2020 Dr. Palis studied cocaine use among patients receiving treatment for opioid addiction at North America's first injectable opioid agonist treatment clinic. Her dissertation quantified and explained variation in patients' patterns of cocaine use. These findings can inform treatment and service provision for people who use both cocaine and opioids. Doctor of Philosophy in Population and Public Health (PhD)
2020 Dr. Martinez-Dibene laid the foundations for the uniform spanning forest model with uniform drift in one coordinate. He studied basic statistics such as the number of visits to a point as well as the geometry of the resulting forest. This helps understanding better the models of random forests in graphs which have applications in the design of networks. Doctor of Philosophy in Mathematics (PhD)
2020 Dr. Yue developed economical, high-throughput research techniques to track hundreds of cell signalling proteins in biological models with high sensitivity. He then applied these to map the architecture of signalling systems involved in cancer, diabetes and Alzheimer's disease to uncover potential therapeutic and diagnostic opportunities. Doctor of Philosophy in Experimental Medicine (PhD)
2020 Dr. Talebian developed a comprehensive cost optimization model to design a hydrogen fueling supply chain for British Columbia. Her work is the first contribution in assessing the incentive effectiveness and emissions mitigation policies for the accelerated adoption of low-carbon hydrogen in the transportation sector. Doctor of Philosophy in Mechanical Engineering (PhD)
2020 Dr. Rashtian worked on data prioritization when constraints prevent from collecting data from every source. He developed reinforcement learning methods to derive decision policies for data collection. His work provides benefits for large-scale machine learning pipelines in industrial applications such as the Internet of Things and social media. Doctor of Philosophy in Electrical and Computer Engineering (PhD)
2020 Dr. Zhang identified two protein kinases that are critical for plant defense against pathogens. She found that these two kinases are involved in a conserved signalling transduction process in plant immunity. This research contributes to our understanding of plant immunity and will potentially help with sustainable agriculture. Doctor of Philosophy in Botany (PhD)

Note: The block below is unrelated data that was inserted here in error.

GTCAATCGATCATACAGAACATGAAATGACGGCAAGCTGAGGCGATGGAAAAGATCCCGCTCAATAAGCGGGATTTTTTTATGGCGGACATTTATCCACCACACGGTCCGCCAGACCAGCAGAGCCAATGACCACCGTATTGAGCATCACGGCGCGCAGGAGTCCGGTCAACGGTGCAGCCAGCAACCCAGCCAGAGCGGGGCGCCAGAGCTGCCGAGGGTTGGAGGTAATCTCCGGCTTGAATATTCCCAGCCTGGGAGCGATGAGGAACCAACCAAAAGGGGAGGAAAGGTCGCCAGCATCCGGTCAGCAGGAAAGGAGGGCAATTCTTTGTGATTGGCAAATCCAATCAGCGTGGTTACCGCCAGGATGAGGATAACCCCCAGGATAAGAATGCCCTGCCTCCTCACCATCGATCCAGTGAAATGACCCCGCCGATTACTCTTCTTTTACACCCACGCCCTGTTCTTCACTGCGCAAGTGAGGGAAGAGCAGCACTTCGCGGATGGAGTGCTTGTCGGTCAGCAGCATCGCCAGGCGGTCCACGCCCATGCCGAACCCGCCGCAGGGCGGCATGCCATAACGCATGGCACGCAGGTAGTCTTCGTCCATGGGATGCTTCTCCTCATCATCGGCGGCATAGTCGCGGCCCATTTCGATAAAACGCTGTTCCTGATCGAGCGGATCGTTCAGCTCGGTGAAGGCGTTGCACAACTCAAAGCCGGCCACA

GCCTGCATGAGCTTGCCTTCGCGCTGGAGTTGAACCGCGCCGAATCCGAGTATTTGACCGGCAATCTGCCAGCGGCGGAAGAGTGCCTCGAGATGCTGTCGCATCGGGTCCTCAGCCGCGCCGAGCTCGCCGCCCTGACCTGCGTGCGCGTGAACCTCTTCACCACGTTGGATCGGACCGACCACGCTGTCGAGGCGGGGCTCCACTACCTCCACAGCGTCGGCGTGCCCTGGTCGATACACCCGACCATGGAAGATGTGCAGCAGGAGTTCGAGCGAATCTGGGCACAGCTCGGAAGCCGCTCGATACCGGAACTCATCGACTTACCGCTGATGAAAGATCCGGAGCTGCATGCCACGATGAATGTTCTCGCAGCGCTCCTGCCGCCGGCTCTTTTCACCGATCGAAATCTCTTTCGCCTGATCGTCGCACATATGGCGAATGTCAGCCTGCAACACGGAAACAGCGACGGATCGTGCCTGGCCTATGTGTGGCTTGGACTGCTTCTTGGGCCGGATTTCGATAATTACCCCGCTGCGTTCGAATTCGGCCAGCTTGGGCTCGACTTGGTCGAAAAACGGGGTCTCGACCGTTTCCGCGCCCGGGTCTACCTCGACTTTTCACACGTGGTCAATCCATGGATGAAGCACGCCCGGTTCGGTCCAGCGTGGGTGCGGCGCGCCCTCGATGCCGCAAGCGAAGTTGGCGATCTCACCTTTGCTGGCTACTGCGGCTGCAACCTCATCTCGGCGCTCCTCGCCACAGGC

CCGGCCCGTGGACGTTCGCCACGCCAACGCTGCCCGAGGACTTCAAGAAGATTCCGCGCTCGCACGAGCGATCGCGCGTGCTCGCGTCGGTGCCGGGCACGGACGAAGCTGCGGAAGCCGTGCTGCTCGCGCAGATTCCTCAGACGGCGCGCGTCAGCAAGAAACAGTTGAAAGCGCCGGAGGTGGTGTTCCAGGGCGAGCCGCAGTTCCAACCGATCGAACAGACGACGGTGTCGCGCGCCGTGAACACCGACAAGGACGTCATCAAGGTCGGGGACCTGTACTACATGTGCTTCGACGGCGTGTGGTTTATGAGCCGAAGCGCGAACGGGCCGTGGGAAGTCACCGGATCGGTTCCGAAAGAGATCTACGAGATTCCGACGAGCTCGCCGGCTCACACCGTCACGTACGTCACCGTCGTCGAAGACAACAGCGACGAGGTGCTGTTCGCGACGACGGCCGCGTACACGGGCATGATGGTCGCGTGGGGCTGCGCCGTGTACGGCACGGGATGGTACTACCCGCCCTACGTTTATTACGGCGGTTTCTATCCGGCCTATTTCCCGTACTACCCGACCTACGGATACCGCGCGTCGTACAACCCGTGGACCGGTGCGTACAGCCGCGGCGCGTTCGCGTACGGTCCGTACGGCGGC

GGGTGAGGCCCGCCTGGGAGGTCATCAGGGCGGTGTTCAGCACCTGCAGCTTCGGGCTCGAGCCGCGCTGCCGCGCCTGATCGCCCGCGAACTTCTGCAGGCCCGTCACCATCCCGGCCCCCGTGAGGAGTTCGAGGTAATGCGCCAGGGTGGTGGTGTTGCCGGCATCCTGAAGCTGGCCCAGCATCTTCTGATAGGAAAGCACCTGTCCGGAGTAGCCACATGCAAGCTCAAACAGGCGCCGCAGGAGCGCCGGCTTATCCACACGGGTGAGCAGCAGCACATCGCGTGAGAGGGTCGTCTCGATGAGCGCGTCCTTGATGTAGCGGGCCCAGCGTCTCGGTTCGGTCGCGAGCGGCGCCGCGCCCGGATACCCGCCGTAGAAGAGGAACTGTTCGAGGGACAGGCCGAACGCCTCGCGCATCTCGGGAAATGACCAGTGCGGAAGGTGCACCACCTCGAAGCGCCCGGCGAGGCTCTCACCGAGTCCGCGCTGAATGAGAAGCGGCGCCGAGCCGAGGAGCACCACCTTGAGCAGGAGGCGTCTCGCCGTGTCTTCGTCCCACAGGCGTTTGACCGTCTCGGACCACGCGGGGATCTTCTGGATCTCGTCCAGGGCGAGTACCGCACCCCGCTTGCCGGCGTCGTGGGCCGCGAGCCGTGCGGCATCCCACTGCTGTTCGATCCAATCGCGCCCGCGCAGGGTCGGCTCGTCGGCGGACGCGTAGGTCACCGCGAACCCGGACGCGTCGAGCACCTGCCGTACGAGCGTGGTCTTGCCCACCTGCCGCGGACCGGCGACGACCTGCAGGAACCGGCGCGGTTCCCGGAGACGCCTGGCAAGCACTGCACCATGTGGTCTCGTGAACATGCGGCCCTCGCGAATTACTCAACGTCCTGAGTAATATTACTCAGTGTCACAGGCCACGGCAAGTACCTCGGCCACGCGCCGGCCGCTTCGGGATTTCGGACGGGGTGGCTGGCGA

2020 Dr. Li examined how Chinese international students engage with democratic discourses and practices in Canada and the US. His study displays that some students may become increasingly committed to democracy and democratization in China through their engagement in the two host countries' regimes and local associations. Doctor of Philosophy in Educational Studies (PhD)
2020 Dr. Warfield created a new research methodology for exploring how young people produce and distribute images of themselves on social media. This methodology examines the varied forces at play, allowing a richer and more complex understanding of emotions, interfaces, and scripts such as those influenced by gender, race and religion. Doctor of Philosophy in Language and Literacy Education (PhD)
2020 Dr. Agnoletti investigated the use of polymeric microspheres as carriers to deliver antibiotics selectively to the lungs after intravenous administration. Her findings support the passive lung targeting strategy to improve the treatments of bacterial lung infections and, potentially, other lung diseases. Doctor of Philosophy in Pharmaceutical Sciences (PhD)
2020 Dr. Yang studied the fundamental aspects of soil liquefaction on the grain-scale level. He developed a state-of-the-art practical model to simulate the cyclic response of sands. His research contributes to the high-fidelity modeling of civil infrastructure problems involving earthquake-induced cyclic liquefaction. Doctor of Philosophy in Civil Engineering (PhD)
2020 Dr. Kwon examined how characteristics in outpatients with atrial fibrillation, a type of irregular heartbeat, could be used to inform tailored interventions and patient education strategies. He revealed that rather than conforming to a single uniform pathway, patients could be statistically sorted and classified into distinct health trajectories. Doctor of Philosophy in Nursing (PhD)
2020 Dr. Davies studied the user interface design aspects of how to best present large and complex patient genomic data at the point of care to improve frailty risk assessment. Her research is a step towards integrating big data into routine primary care usage. Doctor of Philosophy in Experimental Medicine (PhD)
2020 Dr. Mehrtash developed computer algorithms to assist doctors and improve outcomes for patients undergoing image-guided procedures. He devised novel machine learning methods for improving prostate cancer diagnosis and interventions. His work led to the development of new methods for uncertainty estimation in clinical decision-making systems. Doctor of Philosophy in Electrical and Computer Engineering (PhD)